Interview with Designer: Dann Petty

• 6 minutes READ

I’ve admired Dann’s work since I’ve started in this industry; I found his work to be simply amazing and I’ve always wanted to achieve such sexy designs myself. I’m sure I am not the only one as Dann is a vivid designer within our industry that so many people follow and admire as well.

I’ve got a change to conduct this incredible interview with him and get to know how he does what he does and why he does it. Understanding these two concepts is key in understanding how Dann create his kick ass work. I must say it was a pleasure so read on!

Dann Petty

How did you become a designer?

I started an internet company when I was about 16-17 and needed to learn Photoshop to bring it to life. It was an online magazine for import tuner cars and I created posters as well to sell. I was always creative and artistic and drew a lot, but never knew how much fun it was to do all of that on a computer. My mom got me a copy of Photoshop 5 and the rest is history.

Why do you love what you do?

Mainly because it’s challenging and addictive. I’m very competitive so I love the competition I have with myself to make each new thing better and better. I tell everyone I have the best job in the world, besides surfers, because I get to be creative all day! Oh, and being a designer you can work from anywhere; it’s brilliant!

If you had to do pick a different career path, would you?

Easy. Professional surfer. I would work my tail off for that. Sun. Beaches. Surf. Sand. Tropical locations. Tropical foods. Different cultures – getting to travel the world and surf, are you kidding me?! I’m not bitter about it at all.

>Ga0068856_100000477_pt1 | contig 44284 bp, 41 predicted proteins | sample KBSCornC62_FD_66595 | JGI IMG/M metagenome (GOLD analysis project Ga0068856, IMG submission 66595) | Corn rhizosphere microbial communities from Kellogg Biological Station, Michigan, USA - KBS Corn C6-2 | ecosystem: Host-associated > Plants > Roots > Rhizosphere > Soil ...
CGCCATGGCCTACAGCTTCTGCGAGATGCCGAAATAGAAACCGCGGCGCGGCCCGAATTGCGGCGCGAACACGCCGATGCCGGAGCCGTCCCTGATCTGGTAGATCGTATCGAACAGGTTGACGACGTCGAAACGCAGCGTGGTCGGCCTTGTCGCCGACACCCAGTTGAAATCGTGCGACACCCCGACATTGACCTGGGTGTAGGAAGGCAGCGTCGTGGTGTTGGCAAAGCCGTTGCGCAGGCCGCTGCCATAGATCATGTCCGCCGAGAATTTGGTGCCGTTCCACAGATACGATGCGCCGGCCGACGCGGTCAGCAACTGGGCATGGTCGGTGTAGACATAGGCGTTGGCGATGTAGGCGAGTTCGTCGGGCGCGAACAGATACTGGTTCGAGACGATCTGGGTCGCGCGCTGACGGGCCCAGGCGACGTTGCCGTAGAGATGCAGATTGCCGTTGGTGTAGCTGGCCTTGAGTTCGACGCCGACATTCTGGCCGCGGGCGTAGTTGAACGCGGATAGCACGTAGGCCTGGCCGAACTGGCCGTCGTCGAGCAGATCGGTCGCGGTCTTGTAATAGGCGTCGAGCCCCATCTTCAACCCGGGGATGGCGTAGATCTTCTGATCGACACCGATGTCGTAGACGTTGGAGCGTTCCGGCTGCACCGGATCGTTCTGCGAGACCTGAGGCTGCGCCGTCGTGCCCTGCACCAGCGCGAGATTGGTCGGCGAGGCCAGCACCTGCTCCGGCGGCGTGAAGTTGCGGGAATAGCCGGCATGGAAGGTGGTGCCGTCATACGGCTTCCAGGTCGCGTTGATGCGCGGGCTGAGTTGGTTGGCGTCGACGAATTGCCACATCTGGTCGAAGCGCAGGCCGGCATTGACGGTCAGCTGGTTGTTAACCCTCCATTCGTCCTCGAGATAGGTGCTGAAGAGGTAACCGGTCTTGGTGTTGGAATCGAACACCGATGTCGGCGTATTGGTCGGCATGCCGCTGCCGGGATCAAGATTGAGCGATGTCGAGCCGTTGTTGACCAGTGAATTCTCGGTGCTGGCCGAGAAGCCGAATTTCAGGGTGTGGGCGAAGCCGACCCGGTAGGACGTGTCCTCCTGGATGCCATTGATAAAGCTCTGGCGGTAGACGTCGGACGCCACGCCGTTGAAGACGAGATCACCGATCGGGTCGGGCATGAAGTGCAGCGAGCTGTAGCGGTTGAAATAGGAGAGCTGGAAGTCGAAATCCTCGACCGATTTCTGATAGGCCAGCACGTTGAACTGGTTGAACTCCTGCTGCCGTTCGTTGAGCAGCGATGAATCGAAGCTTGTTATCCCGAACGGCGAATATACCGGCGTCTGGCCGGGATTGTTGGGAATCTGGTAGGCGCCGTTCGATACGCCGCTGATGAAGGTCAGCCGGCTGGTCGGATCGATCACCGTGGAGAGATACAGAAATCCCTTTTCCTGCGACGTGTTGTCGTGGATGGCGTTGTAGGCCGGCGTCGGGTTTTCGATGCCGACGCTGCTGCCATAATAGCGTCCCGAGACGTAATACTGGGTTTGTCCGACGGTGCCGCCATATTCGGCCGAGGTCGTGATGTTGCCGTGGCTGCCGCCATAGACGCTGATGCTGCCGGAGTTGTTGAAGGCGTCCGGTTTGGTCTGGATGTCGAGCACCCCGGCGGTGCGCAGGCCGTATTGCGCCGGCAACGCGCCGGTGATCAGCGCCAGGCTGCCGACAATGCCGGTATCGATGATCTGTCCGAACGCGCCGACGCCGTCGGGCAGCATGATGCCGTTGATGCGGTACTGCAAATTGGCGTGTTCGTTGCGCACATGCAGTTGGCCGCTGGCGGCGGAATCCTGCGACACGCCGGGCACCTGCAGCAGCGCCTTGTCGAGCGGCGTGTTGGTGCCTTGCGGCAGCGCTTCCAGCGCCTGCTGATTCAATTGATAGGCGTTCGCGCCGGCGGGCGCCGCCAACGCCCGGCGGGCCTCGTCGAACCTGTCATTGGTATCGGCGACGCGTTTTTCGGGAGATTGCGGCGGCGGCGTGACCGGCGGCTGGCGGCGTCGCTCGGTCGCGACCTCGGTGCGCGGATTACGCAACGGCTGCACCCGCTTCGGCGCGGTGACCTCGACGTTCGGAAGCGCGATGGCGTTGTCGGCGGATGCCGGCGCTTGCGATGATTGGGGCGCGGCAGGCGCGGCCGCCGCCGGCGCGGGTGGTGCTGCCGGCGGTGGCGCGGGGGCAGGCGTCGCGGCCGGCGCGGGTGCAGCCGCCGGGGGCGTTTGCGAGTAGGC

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Dann Petty Surfer

What types of projects do you enjoy working on the most?

I enjoy doing concepts. Mainly because I have severe ADD and just love throwing out crazy ideas. So when clients come to me and ask for wild redesigns for websites, I’m super pumped. Besides that, iPhone apps are a lot of fun. More importantly though, my own personal projects are the most fun and projects I really am passionate about, like the redesign.


What obstacles did you face in trying to become a designer? In getting where you are today?

Credibility. I was a Creative Director when I was 25 at a popular design shop in San Diego, CA. All the other designers there were older than me and because I was young, it was a real uphill battle. That’s why I went freelance. Designers are getting younger and younger these days which is amazing, they just need to show they are great at business as well, which ultimately, comes with experience. Also, I’ve always been a quiet person. So many people think you have to be loud and obnoxious to be a CD or AD, don’t let them fool you! You just have to be a great thinker and listener.

You are a very popular designer in various communities such as Dribbble and Behance. How did that affect your career?

It definitely helped a lot, especially Behance. I get the most fun projects through Behance. Dribbble has some fun projects as well, but it’s so crowded. It’s really tough to pick out good designers on Dribbble. Behance just has a more professional vibe and it’s easier to stand out since you have to show full completed projects. Dribbble is fun though, especially getting to talk to all of my designer friends on there. Btw, I think Evan Williams found me via Dribbble for when I got hired onto Obvious Corp. Thanks Dribbble! I wouldn’t worry too much about your .com these days. Sites like Behance and Dribbble is where the clients are!


How do you deal with difficult clients?